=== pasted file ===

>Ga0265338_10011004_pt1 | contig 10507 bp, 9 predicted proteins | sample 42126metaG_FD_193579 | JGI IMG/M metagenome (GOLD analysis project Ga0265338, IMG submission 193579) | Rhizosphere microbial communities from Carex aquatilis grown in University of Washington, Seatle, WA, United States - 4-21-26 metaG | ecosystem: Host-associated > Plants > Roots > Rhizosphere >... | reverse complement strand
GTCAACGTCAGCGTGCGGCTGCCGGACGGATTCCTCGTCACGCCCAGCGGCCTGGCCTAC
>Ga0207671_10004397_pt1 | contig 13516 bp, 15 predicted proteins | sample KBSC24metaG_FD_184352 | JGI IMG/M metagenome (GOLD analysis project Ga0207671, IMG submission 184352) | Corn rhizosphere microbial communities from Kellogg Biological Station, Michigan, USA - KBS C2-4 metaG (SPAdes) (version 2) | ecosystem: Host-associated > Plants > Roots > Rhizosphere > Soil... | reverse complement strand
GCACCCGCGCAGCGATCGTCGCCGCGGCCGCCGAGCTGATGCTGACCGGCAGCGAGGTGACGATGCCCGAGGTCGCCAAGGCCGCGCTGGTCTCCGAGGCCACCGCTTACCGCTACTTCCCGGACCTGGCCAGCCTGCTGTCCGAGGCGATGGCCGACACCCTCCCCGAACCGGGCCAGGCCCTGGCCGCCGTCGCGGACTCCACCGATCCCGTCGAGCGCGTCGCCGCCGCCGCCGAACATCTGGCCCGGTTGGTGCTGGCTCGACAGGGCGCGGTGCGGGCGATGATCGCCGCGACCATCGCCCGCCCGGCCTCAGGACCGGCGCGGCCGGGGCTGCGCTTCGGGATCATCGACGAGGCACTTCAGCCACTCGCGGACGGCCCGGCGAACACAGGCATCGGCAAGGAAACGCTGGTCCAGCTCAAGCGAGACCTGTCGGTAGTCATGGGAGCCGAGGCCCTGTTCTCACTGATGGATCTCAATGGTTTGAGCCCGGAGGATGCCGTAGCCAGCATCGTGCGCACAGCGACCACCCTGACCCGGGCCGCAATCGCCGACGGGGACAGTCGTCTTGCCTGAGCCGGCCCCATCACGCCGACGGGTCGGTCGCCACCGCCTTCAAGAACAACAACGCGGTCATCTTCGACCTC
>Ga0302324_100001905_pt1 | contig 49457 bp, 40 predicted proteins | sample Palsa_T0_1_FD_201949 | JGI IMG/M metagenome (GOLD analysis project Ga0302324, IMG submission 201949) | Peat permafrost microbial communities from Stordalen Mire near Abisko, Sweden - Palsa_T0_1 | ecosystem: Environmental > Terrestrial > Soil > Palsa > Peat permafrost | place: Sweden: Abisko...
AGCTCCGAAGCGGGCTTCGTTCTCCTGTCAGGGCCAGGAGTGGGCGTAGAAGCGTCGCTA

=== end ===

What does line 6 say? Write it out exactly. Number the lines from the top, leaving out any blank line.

AGCTCCGAAGCGGGCTTCGTTCTCCTGTCAGGGCCAGGAGTGGGCGTAGAAGCGTCGCTA